The two hardest emotional struggles I have ever had centered around the issues of singleness and infertility. After breaking up with the man I thought I was going to marry, I moved to a new city to begin a new job. With no prospects on the horizon, I became quickly convinced that I would never get married, that I had lost my one chance at happiness, and now I was doomed to spend holidays in my twilight years as the spinster aunt at my sisters’ houses.
Those were the darkest months of my life. I slept a lot—because waking up and facing my bleak outlook on my future was more than I could bear. Finding a church was excruciating. Church is a family time. And my loneliness was never more painfully obvious that when I walked in, sat, and left by myself at some new church, just to go home and eat lunch by myself afterwards. I ended up choosing my church that year because I had a married friend who attended there. She and her husband would have me over for lunch on Sundays quite often. So that was my church. It had nothing to do with doctrine, and everything to do with escaping my loneliness.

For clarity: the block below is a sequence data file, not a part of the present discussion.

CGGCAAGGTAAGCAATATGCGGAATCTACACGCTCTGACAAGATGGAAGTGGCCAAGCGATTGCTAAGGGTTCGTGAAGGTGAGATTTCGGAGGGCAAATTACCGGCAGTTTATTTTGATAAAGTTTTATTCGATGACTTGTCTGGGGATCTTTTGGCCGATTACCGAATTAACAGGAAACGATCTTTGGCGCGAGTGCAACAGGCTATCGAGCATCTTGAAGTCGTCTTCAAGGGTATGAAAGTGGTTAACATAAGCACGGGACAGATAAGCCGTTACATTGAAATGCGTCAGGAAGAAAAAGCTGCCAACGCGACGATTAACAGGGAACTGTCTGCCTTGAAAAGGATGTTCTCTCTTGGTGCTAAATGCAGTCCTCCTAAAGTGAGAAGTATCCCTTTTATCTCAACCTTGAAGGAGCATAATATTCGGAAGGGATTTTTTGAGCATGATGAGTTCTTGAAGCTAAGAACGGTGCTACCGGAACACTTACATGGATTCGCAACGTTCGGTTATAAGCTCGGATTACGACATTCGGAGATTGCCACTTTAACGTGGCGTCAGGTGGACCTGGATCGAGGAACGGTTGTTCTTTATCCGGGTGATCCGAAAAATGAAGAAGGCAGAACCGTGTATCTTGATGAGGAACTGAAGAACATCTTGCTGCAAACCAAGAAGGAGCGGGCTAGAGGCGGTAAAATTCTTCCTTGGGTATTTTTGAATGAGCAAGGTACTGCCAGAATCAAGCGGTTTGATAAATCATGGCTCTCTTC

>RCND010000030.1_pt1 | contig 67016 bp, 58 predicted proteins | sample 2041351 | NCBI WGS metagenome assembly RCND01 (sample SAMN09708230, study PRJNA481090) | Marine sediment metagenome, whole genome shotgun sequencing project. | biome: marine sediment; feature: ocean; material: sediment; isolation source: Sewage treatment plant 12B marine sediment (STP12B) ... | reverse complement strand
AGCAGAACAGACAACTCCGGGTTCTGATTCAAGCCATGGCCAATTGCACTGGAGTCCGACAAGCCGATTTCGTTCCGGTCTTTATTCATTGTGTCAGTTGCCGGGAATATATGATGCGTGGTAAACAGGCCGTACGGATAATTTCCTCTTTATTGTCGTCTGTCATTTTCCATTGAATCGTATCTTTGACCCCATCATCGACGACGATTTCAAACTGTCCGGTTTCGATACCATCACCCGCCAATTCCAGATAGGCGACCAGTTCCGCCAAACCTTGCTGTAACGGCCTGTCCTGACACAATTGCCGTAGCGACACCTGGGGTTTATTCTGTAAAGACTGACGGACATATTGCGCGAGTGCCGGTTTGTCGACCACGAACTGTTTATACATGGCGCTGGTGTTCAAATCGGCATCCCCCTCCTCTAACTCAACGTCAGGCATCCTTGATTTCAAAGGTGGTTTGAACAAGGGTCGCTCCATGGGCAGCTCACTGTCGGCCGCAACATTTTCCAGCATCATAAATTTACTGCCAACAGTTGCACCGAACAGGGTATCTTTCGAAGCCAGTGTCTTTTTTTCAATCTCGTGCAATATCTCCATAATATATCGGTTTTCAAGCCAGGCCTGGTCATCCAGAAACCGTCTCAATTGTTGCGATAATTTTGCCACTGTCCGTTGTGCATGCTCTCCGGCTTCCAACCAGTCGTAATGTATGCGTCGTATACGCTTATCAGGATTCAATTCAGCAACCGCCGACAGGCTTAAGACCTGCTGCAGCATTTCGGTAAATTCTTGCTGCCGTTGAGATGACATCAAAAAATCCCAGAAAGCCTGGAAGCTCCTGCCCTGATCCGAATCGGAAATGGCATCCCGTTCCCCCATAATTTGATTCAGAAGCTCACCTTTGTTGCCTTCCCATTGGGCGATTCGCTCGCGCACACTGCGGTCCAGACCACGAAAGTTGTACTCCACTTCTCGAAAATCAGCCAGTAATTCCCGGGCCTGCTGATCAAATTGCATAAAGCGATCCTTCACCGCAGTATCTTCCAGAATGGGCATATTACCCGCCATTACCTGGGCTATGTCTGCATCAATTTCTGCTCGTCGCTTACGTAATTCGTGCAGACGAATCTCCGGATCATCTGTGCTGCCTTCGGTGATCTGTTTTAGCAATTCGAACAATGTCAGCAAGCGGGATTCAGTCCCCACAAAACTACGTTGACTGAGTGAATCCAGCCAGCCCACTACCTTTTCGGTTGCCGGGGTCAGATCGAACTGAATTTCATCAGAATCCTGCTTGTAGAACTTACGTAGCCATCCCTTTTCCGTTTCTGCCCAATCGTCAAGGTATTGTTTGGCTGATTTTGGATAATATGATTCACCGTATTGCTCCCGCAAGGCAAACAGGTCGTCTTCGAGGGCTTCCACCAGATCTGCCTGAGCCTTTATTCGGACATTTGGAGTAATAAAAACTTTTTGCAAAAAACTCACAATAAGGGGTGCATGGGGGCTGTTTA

Eventually, I began volunteering with the United Way, helping a family on welfare make the transition to independent living. I don’t know that I made much of a difference to that family. However, getting involved in helping them got my eyes off myself for a time, and things began to transform in my mind. I was distracted from myself. The depression over me began to lift. Soon, I met the man who would become my husband. Crisis over.
Isaiah 40:31 Yet those who wait for the LORD will gain new strength; they will mount up with wings like eagles, they will run and not get tired, they will walk and not become weary.